"Nowadays if you talk to the average kid, they don't just consider themselves a football player or a skateboarder," he said. "They want to do everything, and they do it all from video games to actually doing it in real life. I think it's a very interesting time in the world, even compared to when I was a kid because there's just so much more of a variety of things for a kid to do. "That's what my dad likes, and I'm not like that." I think it's actually very cool and it's been fun for me to watch it grow, skateboarding from such a small cult thing to a more widely accepted thing children can go do. It's cool."

And it might just make motorsports cooler to a generation that has otherwise ... cooled on more traditional forms of racing. Much of NASCAR's current malaise is due to the loss of youth audience, according to most industry experts, but two of the most popular action sports stars ever have embarked on stock car careers. Pastrana's dalliance is still in the early stages in a partnership with Michael Waltrip Racing -- he finished sixth in the All-Star Showdown in January -- but Carmichael, who retired from full-time motocross in 2006 is fully committed. That's why Carmichael, who calls Pastrana a friend, doesn't want to get too caught up in a pre-fab rivalry with his old motocross foil despite appreciating the value of the publicity for each. Pastrana often refers to his rivalry with Carmichael, even noting in a post-Showdown interview how he'd finished just one spot lower (sixth) than Carmichael in his debut in the same event. Pastrana, Carmichael said, had texted him before the race to get his facts straight.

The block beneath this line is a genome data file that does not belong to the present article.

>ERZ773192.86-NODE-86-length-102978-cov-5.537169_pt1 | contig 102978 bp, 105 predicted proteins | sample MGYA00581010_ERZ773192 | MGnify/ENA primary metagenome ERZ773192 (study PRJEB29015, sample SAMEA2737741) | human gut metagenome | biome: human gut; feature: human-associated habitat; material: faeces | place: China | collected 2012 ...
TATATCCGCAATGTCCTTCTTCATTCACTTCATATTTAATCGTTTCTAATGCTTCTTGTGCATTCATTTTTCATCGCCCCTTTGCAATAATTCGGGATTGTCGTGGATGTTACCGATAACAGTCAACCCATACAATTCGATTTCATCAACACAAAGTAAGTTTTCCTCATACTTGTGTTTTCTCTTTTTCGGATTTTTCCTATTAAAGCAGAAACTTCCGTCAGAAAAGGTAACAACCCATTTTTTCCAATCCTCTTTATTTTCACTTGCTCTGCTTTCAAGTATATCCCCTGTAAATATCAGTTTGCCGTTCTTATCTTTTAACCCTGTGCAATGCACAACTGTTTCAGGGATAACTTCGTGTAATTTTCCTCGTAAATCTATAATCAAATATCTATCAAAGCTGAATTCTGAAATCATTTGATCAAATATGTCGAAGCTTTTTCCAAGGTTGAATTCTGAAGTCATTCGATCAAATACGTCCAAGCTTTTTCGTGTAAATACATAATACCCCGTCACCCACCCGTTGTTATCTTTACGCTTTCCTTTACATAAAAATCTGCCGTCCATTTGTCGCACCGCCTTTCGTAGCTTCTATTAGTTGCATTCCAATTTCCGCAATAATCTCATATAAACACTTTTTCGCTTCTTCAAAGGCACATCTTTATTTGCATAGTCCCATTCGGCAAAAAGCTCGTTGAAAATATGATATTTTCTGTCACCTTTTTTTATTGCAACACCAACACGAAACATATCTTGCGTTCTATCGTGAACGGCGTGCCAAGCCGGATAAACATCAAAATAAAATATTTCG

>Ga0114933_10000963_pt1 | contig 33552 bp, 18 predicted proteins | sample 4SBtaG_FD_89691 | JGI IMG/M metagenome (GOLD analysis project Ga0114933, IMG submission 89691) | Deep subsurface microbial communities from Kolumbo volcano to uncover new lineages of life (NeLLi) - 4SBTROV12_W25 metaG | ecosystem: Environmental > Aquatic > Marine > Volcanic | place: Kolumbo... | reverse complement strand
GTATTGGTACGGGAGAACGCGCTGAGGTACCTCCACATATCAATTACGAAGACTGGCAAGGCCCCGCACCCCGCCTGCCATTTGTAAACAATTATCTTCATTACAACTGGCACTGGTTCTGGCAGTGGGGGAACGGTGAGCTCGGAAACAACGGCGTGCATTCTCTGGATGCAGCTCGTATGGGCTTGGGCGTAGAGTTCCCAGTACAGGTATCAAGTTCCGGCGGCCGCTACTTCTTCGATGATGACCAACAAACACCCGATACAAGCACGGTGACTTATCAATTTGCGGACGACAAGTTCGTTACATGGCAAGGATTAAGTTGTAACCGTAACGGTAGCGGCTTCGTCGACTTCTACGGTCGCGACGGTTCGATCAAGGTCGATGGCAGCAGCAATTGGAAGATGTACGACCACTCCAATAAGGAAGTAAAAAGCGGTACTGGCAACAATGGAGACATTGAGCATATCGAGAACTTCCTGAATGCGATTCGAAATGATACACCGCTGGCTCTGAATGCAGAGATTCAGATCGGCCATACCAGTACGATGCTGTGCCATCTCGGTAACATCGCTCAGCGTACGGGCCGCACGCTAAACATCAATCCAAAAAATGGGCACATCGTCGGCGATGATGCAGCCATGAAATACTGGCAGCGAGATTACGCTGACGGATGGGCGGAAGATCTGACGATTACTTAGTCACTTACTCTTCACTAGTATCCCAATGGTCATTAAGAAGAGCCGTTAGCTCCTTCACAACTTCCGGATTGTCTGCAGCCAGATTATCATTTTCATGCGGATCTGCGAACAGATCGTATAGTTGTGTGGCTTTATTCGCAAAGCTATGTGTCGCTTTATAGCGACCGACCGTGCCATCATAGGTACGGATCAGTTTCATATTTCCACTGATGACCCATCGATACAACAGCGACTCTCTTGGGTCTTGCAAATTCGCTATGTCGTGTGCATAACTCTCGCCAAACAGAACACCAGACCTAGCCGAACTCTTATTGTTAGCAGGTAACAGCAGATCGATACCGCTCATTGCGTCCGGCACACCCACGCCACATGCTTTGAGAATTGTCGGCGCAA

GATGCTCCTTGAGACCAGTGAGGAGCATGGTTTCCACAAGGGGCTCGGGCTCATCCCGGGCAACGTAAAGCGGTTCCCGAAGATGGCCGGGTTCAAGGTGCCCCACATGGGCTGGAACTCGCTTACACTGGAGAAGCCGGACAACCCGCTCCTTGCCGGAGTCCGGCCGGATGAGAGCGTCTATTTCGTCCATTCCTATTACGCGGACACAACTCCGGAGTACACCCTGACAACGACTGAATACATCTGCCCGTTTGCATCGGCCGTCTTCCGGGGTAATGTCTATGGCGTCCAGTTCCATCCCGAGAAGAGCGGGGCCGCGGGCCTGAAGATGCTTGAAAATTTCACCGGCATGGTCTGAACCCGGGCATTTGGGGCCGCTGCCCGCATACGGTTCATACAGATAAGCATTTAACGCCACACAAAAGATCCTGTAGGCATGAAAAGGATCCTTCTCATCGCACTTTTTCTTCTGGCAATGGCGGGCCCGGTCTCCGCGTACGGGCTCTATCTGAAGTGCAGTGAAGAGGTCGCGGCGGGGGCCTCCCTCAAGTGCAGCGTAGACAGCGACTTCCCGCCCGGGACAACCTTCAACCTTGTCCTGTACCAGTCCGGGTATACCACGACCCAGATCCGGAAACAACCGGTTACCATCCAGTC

Though Carmichael laughingly notes "I like Travis a lot" and "there's no sandpaper between us," he unsubtly underscores the seriousness of his career change by emphasizing his route.

"I'm more worried about racing guys that win championships, to be honest with you," said Carmichael, who finished 13th last season in his first full trucks campaign for Turner Motorsports. "I have a lot of respect for Travis. He has a lot of talent. I don't know .... it surprised me when I heard he was coming to NASCAR, but anyhow, I want to be racing guys that win races and win championships because that's my goal. I want to be here a long time. All you guys have seen my dedication and where I want to be. I've worked my way up through the ranks, starting with Late Models, to the East Series. This is my second year in trucks and next year I'm moving on to the Nationwide Series. I want to make this happen. So I want to be race against the guys who win races and championships. Will it be cool to be on the same track with Travis? Cool, because there's a storyline there. But at the same time I want to be up front and winning. If he's up there, then we'll both in the same place."

Pastrana is scheduled to compete in seven Nationwide Series races beginning Indianapolis on July 30, between X Games events in Los Angeles. Carmichael will also undertake seven Nationwide events in an as-yet-unfinalized schedule. Any overlaps will surely lead to a refiring of a rivalry that hearkens back to jumps and ruts and piles of dirt, whether Carmichael is inclined or not.

"Through my professional career as I was able to beat (Jeremy) McGrath, (Pastrana) was supposed to be the guy who was going to knock me off of the block," said Carmichael, who won five supercross championships and a record 10 in motocross. "Fortunately, for me that didn't happen. I kept going and he moved on and had other things he was going to do with the X Games and stuff like that. I was able to beat him one time. It's going to be fun to be on the same track with him. But to be honest with you, I haven't even thought about racing him. I'm just thinking about myself and trying to do the best I can."

And all with their own unique route.